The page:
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Schizotypal traits are considered a phenotypic-indicator of schizotypy, a latent personality organization reflecting a putative liability for psychosis. To date, no previous study has examined the comparability of factorial structures across samples originating from different countries and cultures. The main goal was to evaluate the factorial structure and reliability of the Schizotypal Personality Questionnaire (SPQ) scores by amalgamating data from studies conducted in 12 countries and across 21 sites.
The overall sample consisted of 27 001 participants (37.5% males, n = 4251 drawn from the general population). The mean age was 22.12 years (s.d. = 6.28, range 16–55 years). The SPQ was used. Confirmatory factor analysis (CFA) and Multilevel CFA (ML-CFA) were used to evaluate the factor structure underlying the SPQ scores.
At the SPQ item level, the nine factor and second-order factor models showed adequate goodness-of-fit. At the SPQ subscale level, three- and four-factor models displayed better goodness-of-fit indices than other CFA models. ML-CFA showed that the intraclass correlation coefficients values were lower than 0.106. The three-factor model showed adequate goodness of fit indices in multilevel analysis. The ordinal α coefficients were high, ranging from 0.73 to 0.94 across individual samples, and from 0.84 to 0.91 for the combined sample.
The results are consistent with the conceptual notion that schizotypal personality is a multifaceted construct and support the validity and utility of SPQ in cross-cultural research. We discuss theoretical and clinical implications of our results for diagnostic systems, psychosis models and cross-national mental health strategies.
It has been proposed that the relationship between childhood trauma and hallucinations can be explained by dissociative processes. The present study examined whether the effect of childhood trauma on hallucination-proneness is mediated by dissociative tendencies. In addition, the influence of dissociative symptoms on a cognitive process believed to underlie hallucinatory experiences (i.e. reality discrimination; the capacity to discriminate between internal and external cognitive events) was also investigated.
Patients with schizophrenia spectrum disorders (n=45) and healthy controls (with no history of hallucinations; n=20) completed questionnaire measures of hallucination-proneness, dissociative tendencies and childhood trauma, as well as performing an auditory signal detection task.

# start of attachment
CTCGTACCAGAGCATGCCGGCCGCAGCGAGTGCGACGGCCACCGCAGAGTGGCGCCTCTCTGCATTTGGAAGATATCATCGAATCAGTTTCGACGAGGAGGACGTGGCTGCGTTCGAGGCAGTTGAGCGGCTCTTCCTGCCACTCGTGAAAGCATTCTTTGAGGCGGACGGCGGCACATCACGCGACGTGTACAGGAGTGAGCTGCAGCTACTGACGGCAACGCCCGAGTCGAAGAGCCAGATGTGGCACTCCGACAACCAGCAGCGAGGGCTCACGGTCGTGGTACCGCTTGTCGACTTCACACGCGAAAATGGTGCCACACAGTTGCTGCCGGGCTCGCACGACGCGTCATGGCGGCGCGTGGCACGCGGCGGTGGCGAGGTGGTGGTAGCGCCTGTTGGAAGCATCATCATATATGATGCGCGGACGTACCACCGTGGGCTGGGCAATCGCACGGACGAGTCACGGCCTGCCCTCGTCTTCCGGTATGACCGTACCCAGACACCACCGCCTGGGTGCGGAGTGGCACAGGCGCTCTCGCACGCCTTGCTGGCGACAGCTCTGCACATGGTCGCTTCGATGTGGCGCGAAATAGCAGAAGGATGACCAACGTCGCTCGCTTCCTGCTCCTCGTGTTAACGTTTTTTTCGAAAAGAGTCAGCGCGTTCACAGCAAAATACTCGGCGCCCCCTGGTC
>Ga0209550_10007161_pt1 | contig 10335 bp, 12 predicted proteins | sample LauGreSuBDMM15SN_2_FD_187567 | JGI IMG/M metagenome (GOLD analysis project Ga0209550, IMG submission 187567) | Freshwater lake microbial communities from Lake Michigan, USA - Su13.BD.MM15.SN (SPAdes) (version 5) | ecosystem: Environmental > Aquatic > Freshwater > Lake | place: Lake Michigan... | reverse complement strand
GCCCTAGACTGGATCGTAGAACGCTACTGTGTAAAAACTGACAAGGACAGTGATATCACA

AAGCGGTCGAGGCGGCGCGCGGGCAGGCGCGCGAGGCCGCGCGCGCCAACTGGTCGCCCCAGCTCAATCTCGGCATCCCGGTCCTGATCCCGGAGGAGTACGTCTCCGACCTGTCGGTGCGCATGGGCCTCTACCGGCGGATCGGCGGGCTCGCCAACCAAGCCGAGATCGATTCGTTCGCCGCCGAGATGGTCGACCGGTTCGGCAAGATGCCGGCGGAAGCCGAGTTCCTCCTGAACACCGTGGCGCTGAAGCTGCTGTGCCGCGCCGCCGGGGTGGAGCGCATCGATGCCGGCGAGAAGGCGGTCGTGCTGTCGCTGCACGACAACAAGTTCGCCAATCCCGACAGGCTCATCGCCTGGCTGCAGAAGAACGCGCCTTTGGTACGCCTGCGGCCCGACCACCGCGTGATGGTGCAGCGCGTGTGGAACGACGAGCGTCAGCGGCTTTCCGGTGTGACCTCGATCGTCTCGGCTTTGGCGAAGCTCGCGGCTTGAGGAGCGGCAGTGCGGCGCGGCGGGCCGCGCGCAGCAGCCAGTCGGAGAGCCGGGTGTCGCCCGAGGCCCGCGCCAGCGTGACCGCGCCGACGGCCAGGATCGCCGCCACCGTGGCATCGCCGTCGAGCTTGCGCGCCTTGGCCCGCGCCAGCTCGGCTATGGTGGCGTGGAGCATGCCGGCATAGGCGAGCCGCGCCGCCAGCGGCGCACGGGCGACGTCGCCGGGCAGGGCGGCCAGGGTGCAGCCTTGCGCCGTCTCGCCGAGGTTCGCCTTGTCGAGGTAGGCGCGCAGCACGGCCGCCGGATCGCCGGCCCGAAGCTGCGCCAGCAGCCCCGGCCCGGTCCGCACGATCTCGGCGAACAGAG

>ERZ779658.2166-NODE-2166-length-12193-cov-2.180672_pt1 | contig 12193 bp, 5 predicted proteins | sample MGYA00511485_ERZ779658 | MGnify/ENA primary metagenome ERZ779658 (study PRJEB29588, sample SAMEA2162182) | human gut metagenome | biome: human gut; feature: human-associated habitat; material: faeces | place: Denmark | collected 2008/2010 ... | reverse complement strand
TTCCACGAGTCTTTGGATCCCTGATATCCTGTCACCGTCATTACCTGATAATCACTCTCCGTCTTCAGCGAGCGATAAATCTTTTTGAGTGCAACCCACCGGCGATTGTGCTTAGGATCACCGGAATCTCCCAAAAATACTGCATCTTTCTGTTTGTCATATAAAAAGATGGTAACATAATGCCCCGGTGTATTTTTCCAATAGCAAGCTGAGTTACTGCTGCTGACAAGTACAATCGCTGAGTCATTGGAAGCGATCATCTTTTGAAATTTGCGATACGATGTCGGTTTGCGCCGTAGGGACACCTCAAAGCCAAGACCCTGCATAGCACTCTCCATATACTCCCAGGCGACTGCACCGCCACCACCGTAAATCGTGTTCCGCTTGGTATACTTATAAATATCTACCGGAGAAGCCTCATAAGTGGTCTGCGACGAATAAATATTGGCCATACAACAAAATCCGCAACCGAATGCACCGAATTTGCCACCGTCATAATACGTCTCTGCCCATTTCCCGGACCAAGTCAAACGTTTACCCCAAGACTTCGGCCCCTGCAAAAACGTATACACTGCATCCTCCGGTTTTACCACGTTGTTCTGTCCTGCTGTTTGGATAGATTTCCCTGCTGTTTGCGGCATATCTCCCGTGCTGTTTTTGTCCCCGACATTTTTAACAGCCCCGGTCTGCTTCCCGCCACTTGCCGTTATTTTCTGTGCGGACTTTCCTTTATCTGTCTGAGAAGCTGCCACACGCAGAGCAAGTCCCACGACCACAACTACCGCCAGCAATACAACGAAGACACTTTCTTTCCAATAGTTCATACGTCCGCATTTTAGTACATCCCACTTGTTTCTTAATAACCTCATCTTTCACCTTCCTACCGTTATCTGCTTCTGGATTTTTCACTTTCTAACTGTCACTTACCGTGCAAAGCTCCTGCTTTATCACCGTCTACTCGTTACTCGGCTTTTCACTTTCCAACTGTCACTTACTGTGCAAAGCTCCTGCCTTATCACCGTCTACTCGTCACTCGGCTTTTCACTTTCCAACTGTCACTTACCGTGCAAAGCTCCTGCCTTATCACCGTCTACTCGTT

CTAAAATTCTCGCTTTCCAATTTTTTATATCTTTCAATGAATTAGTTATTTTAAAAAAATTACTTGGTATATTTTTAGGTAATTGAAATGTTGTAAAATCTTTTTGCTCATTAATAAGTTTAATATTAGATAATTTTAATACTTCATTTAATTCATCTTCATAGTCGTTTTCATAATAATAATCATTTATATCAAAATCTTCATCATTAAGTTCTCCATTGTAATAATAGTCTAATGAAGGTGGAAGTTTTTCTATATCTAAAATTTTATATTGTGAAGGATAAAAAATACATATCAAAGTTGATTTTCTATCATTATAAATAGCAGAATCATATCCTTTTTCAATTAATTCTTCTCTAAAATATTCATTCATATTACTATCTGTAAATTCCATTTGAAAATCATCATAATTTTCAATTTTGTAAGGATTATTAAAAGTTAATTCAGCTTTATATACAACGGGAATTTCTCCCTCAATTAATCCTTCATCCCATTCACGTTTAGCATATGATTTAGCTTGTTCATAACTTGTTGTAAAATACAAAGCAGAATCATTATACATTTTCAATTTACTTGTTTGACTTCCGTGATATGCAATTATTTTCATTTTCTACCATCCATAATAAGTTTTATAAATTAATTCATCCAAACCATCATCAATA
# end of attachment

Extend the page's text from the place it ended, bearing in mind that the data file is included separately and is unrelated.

Compared to both healthy and non-hallucinating clinical controls, hallucinating patients reported both significantly higher dissociative tendencies and childhood sexual abuse. Dissociation positively mediated the effect of childhood trauma on hallucination-proneness. This mediational role was particularly robust for sexual abuse over other types of trauma. Signal detection abnormalities were evident in hallucinating patients and patients with a history of hallucinations, but were not associated with pathological dissociative symptoms.
These results are consistent with dissociative accounts of the trauma-hallucinations link. Dissociation, however, does not affect reality discrimination. Future research should examine whether other cognitive processes associated with both dissociative states and hallucinations (e.g. deficits in cognitive inhibition) may explain the relationship between dissociation and hallucinatory experiences.
The relationship between cannabis use and psychosis is still a matter for debate. Accounting for the individual differences in subjective experiences to recreational cannabis use in the general population may hold some clues to the aetiological relationship between cannabis and psychotic symptoms. We hypothesized that schizotypy would account for the individual differences in subjective experiences after cannabis use but not in patterns of use.
In a sample of 532 young people who had used cannabis at least once, we examined the relationship between the Cannabis Experiences Questionnaire (CEQ) and the Schizotypal Personality Questionnaire (SPQ). Additionally, we examined the psychometric properties of the CEQ.
We replicated our previously reported findings that schizotypy was associated with increased psychosis-like experiences and after-effects, but also found that high-scoring schizotypes reported more pleasurable experiences when smoking cannabis. Using new subscales derived from principal components analysis (PCA), we found that the psychosis-like items were most related to varying rates of schizotypy both during the immediate use of cannabis and in the after-effects of cannabis use. High-scoring schizotypes who used cannabis experienced more psychosis-like symptoms during and after use.
Our results suggest that cannabis use may reveal an underlying vulnerability to psychosis in those with high schizotypal traits.
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